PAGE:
Options for When You Don’t Like Your Season

Many people seem to default to a 12-season system for color, regardless of what else they follow. I have long had my doubts about it, however. I see a lot of people being draped as wildly different seasons, even within the same system, or just feeling boxed in by their season, and like it is a little limited or boring. Yet it still seems to be the most popular option, with people exploring many options for style, and yet sticking to the 12-season philosophy for color. But if you’re feeling dissatisfied with it and you’re not sure what your other options are, these are the ones I would recommend. My recommendations should come as no surprise to people who read this blog regularly, but they are the ones I see people being happy with once they look outside of the 12-season philosophy.

1. Four seasons

This one is pretty obvious. If you know your fit in 12 seasons, you can look to the parent season and expand your options. It’s also much simpler to only look for two qualities of color, rather than three.

Pros: It’s simpler and has a fair amount of information and systems to choose from. You will be less limited than you are with 12 seasons.
Cons: Not every color in your palette will be your “best.” If you don’t really like your season to begin with, going to a broader version of it may not help. And if your 12-season analysis was incorrect, you will have to go through the whole process again.

2. David Zyla

I know many people who are very, very happy with their David Zyla palette. It’s more limited, but because the colors are so specific to you, it often doesn’t feel that way in practice. He can also put together palettes that are more diverse than a seasonal palette, yet feel cohesive and focused. If you know your season works, but it feels limiting, or not like “you,” this can be a great option. (My Zyla tip, from people I know who have seen him: Go to see him with a look that is as “you” as possible. If you wear makeup every day, don’t go in as a bare-faced blank canvas. Showing him who you are will help you get the most “you” result possible.)

Pros: It’s custom and personalized and reflects who you are. It can go places that you wouldn’t find in a pre-made season.
Cons: It’s not cheap, and it’s hard to DIY. If you don’t like the end result, you are out a fair amount of money.

3. Dressing Your Truth

As readers of this blog know, this is the option I have gone with, because it gives me things no other system would. This is a good option if you want a color system that is fairly simple and if you feel like where you end up from your coloring doesn’t really fit who you are, which was my experience.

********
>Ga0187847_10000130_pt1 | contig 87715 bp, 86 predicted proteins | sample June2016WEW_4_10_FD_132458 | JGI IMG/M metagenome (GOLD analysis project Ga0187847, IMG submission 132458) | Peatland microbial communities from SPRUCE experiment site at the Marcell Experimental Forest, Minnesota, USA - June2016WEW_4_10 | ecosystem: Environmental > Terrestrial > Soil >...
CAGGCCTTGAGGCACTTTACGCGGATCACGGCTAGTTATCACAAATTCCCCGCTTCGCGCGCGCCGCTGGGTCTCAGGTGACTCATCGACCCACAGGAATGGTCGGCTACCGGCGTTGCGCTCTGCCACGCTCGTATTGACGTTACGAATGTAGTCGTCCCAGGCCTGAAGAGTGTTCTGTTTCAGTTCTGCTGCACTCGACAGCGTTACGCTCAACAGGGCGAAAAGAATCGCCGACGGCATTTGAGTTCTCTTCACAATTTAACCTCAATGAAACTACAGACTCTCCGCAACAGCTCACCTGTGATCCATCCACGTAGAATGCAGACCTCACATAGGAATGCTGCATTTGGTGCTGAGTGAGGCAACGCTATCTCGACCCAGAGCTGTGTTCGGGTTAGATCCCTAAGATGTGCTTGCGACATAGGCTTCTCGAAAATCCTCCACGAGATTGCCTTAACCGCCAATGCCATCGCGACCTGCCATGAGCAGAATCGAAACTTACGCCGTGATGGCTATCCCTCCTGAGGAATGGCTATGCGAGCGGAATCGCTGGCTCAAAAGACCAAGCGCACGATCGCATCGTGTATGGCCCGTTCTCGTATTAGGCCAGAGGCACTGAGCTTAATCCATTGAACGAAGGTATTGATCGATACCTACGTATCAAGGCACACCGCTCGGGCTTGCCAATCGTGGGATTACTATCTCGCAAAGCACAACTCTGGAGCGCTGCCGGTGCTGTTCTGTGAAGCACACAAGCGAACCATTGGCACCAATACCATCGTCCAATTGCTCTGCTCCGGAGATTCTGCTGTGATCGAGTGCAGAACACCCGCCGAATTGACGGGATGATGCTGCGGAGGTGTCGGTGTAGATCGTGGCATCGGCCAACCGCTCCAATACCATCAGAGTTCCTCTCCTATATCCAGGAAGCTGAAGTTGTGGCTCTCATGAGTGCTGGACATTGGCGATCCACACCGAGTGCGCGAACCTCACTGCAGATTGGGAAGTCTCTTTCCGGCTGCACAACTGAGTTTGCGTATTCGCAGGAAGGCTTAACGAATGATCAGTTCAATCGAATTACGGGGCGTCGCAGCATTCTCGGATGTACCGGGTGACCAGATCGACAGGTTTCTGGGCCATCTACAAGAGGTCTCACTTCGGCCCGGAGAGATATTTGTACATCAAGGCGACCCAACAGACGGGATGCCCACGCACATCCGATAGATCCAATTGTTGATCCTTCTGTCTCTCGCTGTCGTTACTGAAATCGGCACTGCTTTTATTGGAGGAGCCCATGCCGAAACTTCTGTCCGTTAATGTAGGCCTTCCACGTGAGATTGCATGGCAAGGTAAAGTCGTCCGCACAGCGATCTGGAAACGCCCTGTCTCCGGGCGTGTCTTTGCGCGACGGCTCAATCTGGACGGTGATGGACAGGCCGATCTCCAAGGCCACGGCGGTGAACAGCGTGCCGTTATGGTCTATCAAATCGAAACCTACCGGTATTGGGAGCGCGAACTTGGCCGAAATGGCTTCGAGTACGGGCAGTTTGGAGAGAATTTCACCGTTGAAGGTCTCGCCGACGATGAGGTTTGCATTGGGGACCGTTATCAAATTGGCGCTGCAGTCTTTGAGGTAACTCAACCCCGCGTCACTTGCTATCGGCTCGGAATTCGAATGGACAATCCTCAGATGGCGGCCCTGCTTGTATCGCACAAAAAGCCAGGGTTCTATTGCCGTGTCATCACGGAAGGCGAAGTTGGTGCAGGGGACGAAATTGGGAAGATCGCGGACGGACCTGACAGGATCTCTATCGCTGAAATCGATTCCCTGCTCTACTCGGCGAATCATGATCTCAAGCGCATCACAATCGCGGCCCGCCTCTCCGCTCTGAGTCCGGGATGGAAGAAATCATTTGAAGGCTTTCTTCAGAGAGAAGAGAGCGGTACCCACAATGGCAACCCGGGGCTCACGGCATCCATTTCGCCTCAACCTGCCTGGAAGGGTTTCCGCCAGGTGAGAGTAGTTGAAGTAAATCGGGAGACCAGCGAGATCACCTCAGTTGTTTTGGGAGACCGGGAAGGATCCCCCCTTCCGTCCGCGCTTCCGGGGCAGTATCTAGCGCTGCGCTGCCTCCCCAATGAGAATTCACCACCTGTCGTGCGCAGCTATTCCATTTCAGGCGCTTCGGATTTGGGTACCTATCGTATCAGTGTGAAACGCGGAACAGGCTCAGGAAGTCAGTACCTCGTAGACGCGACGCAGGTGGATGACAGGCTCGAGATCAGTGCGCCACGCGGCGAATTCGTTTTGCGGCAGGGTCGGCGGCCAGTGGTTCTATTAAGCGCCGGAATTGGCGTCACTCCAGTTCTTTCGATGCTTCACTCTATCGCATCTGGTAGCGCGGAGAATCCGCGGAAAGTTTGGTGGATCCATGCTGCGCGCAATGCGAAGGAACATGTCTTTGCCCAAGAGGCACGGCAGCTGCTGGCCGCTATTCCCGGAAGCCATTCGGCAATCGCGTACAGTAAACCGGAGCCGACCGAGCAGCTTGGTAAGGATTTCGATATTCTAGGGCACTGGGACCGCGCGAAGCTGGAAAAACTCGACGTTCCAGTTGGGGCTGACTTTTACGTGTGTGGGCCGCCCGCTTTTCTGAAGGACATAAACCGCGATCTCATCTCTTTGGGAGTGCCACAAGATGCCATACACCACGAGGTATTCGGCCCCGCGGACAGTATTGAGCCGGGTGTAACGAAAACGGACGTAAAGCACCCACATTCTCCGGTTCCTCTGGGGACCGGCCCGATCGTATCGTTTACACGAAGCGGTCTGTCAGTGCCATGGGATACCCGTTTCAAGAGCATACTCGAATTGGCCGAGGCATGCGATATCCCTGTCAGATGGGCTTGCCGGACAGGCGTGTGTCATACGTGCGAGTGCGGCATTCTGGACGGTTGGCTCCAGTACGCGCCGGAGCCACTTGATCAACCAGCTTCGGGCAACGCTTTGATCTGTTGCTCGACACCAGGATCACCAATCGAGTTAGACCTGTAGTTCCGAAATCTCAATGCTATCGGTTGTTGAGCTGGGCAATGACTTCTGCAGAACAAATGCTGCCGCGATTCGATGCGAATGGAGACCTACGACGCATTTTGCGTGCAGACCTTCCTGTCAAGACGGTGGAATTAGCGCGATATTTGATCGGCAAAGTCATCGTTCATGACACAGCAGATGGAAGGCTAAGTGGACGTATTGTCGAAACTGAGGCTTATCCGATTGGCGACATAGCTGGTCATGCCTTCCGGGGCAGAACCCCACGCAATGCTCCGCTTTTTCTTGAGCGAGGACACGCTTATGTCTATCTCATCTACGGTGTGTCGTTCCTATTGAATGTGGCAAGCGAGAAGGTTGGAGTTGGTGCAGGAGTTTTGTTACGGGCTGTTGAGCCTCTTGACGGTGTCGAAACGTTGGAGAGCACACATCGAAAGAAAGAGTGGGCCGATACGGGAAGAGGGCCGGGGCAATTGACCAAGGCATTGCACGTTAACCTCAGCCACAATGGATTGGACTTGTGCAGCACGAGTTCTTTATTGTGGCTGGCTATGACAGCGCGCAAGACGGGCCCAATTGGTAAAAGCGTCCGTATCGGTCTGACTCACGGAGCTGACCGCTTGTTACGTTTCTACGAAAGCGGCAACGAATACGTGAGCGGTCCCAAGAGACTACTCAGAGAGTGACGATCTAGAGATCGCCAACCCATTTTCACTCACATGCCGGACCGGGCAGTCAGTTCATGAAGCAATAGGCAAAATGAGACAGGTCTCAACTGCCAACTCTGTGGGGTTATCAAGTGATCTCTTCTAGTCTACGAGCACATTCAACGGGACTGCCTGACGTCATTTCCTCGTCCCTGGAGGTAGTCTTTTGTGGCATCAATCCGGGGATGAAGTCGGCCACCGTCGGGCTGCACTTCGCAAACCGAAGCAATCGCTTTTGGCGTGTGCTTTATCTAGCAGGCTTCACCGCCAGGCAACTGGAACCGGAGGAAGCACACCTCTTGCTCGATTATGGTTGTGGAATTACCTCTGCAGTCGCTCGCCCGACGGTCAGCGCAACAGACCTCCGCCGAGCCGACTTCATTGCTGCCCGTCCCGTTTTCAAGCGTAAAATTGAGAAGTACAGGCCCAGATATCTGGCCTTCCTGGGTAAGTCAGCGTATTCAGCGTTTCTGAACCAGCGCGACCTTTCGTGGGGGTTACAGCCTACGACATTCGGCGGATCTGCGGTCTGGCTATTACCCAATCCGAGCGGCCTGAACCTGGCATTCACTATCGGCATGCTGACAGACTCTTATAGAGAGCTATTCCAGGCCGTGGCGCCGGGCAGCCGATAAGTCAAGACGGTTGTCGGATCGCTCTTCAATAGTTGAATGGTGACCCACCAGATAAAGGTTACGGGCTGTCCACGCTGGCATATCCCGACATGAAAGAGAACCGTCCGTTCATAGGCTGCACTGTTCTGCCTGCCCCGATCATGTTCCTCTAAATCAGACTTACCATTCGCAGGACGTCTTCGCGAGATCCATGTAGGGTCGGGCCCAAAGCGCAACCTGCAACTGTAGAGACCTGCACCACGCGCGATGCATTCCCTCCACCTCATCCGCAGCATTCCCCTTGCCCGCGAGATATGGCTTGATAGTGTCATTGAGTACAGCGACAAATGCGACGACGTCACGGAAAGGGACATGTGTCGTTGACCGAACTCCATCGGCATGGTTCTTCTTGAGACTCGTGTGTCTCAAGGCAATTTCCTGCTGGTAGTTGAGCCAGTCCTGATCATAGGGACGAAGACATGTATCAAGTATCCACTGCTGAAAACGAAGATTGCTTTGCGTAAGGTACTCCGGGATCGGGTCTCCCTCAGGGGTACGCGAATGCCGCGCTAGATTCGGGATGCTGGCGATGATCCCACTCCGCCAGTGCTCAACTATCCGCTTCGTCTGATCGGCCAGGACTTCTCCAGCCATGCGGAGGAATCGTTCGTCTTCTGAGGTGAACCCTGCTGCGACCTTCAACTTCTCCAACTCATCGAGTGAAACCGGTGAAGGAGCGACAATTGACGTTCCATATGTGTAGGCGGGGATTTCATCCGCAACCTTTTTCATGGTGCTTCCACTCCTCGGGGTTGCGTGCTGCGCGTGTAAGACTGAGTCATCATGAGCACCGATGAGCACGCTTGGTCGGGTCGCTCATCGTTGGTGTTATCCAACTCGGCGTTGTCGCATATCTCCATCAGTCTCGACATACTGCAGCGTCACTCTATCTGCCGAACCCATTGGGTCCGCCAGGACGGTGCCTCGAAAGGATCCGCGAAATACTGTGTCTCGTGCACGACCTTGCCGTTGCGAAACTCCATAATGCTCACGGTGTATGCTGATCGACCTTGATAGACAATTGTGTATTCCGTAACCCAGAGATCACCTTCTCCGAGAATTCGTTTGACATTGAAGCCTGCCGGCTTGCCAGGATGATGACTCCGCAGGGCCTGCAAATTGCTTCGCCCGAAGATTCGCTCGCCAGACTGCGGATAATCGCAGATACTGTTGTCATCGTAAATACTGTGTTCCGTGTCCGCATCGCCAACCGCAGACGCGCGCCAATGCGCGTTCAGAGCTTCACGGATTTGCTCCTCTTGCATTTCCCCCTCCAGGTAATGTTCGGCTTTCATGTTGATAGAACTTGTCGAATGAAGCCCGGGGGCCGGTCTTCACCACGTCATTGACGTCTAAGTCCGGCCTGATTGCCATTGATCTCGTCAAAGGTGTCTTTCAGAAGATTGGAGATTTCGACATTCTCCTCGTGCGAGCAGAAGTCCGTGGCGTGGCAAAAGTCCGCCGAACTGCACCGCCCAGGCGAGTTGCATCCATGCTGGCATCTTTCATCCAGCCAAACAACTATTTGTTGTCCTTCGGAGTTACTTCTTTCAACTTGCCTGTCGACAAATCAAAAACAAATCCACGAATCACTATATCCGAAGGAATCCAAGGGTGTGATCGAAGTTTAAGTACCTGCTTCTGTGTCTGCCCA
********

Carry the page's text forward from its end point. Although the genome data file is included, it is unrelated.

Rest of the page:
Pros: There are a lot of resources and it’s less complex than some others. You can easily identify where a garment would go. It can give you colors that you wouldn’t get in any other system, since it doesn’t use your coloring to get to your energy type.
Cons: Some people feel like it’s too simple and can be limiting, since only one type gets gray, only one gets black, you get either gold or silver and not both, etc. (This has been difficult for me, since gold is more fashionable now than silver at the moment.) And if you don’t like the colors of your energy type, there’s not much you can do except not dress your truth.

These are the systems that I see people have the most success with, once they decide to abandon 12-season systems. I know there are others out there, but these are the only ones I personally recommend at this point in time.

Do you still use a 12-season system? Have you tried out other things? Let me know in the comments.

8 Comments on Options for When You Don’t Like Your Season

  1. Elizabeth Stewart
    January 2, 2020 at 10:29 am

    Having had very mixed, even contradictory, results with 12-spectrum analysis (three analysts typed me as three different seasons!), I now mostly stick to the warm modality. In practice, the closest match I’ve found to my own actual colouring and best choices is through the Ferial 16-type system. I am a Shaded Spring in that method, a type which does not exist anywhere else and which explains why I never had good results from 4- or 12-type analyses. When I need a darker neutral I dip into the Pure Autumn palettes from Ferial. I find that by owning these two palettes I have a huge choice and almost everything will look good. There’s a great warm type swatch palette you can get from the British Style Yourself Confident website, but I like having as wide a choice as possible. My family invariable tells me when I do get it wrong! Ultimately every analyst uses his or her own judgment, although Zyla seems the most objective. If I could afford it, I might go to him, but I don’t relate to his archetypes so it could be a huge waste of money. I would love to see how Kibbe would color-type me, but again, an awful lot of dosh to fly to New York, hotel charges, and so on, even without seeing the great man.

    • stylesyntax
      January 2, 2020 at 6:06 pm